ROCKY Film Franchise Review: Immortalizing The Underdog Story Over A Generation
While underdog films have been refined to a formula, (scrappy protagonist, succeeds against all odds due to large heart and plucky determination) the origins of that trope can easily be traced down to the ‘Rocky’ film franchise. It may not have been the first film of its kind to feature that trope, but definitely was the most memorable. Created by the original Hollywood beefcake (him or Arnold, it’s debatable) Sylvester Stallone, the ‘Rocky’ movies redefined the underdog story with each of its subsequent films, completing a circle of the archetype, over a generation.
With the recent release and incredible critical success (that leaves me giddy as hell) of ‘Creed’, a spin off of the ‘Rocky’ films, I think it would be interesting to take a look at all the films of that franchise and see how they hold up today.
The original ‘Rocky‘ movie set the tone for the rest of the franchise. the titular character, played by Sylvester Stallone, is a 30 year old man working as a collector for a local loan shark in Philadelphia. At one time in his life, Rocky aspired to be a professional boxer, but never having gotten his ‘shot a the big time’, and being well passed his prime now, he has no other prospects. The story mostly follows the menial live of Rocky, being unfulfilled at never amounting to anything, with the only bright spot in his life being Adrian, (Talia Shire) the local pet shop girl he has a crush on.
Through blind luck, Rocky gets a shot at the Boxing Heavyweight Champion, played by Carl Weathers, looking more for a spectacle than any serious competition. Seeing the shot that he’s been waiting all his life for, Rocky decides to give it his all, not to win, but to be able to have no regrets going forward in his life. It’s a story about pursuing your dreams for self satisfaction alone, and not any other outcome. That’s a theme that’s very prevalent in the rest of the franchise, and what makes ‘Rocky’ a movie more about dreams and inspiration, than a boxing or sports film.
Incredibly, Stallone wrote the film with a lot of sensitivity, and his depiction of Rocky is equally sweet and tragic. The muscle bound hulk plays the character like a pussy cat. The innocence of Rocky, bordering almost on mentally challenged, makes this one of the most unique and iconic characters of cinematic history. The stark contrast of being involved in a violent sport, but having the character be a literal nice guy, soft spoken who doesn’t want to hurt a fly, is what separates Rocky Balboa from other ‘badass’ sport film protagonists.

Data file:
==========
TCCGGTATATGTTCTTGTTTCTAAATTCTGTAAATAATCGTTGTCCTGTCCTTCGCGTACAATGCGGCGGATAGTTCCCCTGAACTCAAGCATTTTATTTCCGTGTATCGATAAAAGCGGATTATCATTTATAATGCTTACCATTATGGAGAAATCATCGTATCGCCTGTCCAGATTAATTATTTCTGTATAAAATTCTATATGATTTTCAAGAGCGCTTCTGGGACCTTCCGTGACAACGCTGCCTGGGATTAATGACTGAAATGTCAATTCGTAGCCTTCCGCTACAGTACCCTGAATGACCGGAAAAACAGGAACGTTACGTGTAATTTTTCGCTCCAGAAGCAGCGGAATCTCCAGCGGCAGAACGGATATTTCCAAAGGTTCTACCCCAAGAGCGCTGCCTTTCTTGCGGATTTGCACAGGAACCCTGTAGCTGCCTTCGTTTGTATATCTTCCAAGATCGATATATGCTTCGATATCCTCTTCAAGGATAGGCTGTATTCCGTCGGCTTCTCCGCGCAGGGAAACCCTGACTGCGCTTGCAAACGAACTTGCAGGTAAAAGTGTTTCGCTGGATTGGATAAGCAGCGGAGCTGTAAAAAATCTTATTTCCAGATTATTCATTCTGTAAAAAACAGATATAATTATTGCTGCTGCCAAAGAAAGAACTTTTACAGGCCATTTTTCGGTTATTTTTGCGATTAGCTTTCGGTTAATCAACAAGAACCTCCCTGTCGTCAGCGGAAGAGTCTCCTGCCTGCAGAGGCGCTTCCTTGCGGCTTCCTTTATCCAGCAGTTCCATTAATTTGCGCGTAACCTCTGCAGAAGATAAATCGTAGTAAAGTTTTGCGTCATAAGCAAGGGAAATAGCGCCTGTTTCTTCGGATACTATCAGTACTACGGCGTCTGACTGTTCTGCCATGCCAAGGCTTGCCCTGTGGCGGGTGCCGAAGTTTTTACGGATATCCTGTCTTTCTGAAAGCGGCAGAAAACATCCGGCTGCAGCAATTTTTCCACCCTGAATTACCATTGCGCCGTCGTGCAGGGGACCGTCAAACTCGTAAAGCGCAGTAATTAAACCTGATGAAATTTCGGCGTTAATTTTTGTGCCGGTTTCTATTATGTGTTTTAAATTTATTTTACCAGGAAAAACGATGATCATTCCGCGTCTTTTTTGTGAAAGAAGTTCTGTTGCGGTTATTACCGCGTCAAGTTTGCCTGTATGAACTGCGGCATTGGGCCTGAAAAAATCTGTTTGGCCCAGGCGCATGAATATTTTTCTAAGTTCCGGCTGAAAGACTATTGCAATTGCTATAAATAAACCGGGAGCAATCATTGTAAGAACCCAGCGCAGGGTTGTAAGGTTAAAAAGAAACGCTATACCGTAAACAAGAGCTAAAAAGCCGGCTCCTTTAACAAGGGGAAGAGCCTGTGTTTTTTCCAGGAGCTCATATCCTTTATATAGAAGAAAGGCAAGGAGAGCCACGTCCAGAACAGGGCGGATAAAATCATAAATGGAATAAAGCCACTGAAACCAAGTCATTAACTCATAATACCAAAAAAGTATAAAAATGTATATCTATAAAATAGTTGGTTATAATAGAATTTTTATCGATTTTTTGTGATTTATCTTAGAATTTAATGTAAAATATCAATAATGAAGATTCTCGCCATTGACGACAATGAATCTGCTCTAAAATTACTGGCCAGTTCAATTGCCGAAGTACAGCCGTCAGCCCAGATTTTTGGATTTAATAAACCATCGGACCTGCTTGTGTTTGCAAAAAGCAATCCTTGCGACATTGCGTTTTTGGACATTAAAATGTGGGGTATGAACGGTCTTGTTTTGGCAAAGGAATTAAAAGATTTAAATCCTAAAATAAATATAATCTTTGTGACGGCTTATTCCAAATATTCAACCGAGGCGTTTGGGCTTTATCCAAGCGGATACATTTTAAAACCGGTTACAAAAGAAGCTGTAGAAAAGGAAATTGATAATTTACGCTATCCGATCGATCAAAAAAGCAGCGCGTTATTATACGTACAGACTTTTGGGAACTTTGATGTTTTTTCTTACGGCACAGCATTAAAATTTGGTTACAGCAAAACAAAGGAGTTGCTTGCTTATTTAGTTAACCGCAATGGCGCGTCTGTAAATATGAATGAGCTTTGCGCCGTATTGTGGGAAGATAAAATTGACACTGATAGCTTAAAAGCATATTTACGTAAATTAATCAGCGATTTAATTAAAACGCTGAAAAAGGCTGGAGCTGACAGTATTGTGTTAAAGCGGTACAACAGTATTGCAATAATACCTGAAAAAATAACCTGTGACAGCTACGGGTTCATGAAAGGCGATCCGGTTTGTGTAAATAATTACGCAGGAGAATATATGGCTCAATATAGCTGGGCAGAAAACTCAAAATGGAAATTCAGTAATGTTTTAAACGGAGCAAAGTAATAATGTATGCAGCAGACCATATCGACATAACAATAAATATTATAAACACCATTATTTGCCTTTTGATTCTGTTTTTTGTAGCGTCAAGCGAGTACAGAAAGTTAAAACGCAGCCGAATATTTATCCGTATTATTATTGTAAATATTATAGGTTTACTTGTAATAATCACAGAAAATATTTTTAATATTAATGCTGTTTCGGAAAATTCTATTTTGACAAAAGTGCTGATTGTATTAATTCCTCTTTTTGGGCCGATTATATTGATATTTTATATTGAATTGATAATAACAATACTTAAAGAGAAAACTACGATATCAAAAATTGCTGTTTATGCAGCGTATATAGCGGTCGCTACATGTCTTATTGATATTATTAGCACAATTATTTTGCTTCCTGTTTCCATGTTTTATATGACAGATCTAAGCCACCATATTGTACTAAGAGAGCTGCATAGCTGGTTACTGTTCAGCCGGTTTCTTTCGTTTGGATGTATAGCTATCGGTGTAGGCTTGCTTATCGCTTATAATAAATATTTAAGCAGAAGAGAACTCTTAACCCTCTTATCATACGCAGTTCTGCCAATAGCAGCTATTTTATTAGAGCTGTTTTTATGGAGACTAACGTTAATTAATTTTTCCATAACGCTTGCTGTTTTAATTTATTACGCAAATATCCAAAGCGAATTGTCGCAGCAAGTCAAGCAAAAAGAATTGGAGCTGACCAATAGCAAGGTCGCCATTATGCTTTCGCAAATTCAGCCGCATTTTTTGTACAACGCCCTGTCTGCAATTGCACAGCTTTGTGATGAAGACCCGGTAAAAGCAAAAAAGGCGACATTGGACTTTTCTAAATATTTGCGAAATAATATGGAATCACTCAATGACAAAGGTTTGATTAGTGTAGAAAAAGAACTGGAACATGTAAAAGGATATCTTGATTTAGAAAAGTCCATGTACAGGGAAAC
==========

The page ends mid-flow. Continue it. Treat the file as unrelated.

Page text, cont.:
ROCKY II (1979)
At it’s heart, the sequel to the original film, is a love story. After going all the way (not like that you dirty creeps) with the Champion Apollo Creed, played by Carl Weathers, Rocky retires from boxing and makes a go at a nice domestic life with his new wife Adrian (Talia Shire). Rocky went toe to toe with the Champion and was satisfied with his progress enough to put Boxing out of his life forever. However, the normalcy of everyday life, with his limited education and no potential in any employment beyond manual labour, disparages Rocky, making him realize the one thing he’s actually good at.
‘Rocky II‘ is a chick flick at its finest. The entire movie is a slow drip of unspoken emotions and essentially playing the character’s less than stellar intellect and naivety for audience sympathy, and it works brilliantly. The film moves at a very slow pace, almost a crawl to properly reflect the despair felt within the character. The film focuses more on Rocky’s passion, and not being able to live it, regardless of the success he’s achieved through it.
The first film focused on ‘getting a shot’ just to prove himself, while the sequel focuses on not being able to live your passion, regardless of success or failure. The sweeter parts of the film revolve around his relationship with Adrian, and how her disapproval affects him both mentally and emotionally, even after he decides to step back into the ring. Talia Shire’s Adrian, and the love story between them is one of the foundations of the ‘Rocky’ franchise, and that is made evident and clear as day in the sequel.
ROCKY III (1982)
The first two films of the ‘Rocky‘ franchise dealt with inner turmoil and some inspirational, over coming of odds aspects, with stories that are interwoven with one another. By the third movie though, things start becoming pretty damn formulaic, and a clear on-screen routine is followed: There’s an initial boxing match which Rocky loses. Then there is some inner conflict, he has to resolve them with the help of his wife, followed by an intense montage sequence, culminating in a rematch to destroy the bad guy in a glorious battle.
‘Rocky III‘ loses a lot of its steam thematically from the first two films, as it becomes more about beat downs and revenge, than any other moral beyond the events on the screen. While the first films had a message that was universal, the third film is more in-story and about these characters and their own history. The premise is also very straight forward; Rocky gets bested by a better fighter, and needs to change his entire style of fighting to come back and win his belt back. The only progression in the story from the previous films is the relationship between Rocky and his long time trainer Micky, played by Meredith Burgess as well as his new friendship with former rival Apollo Creed.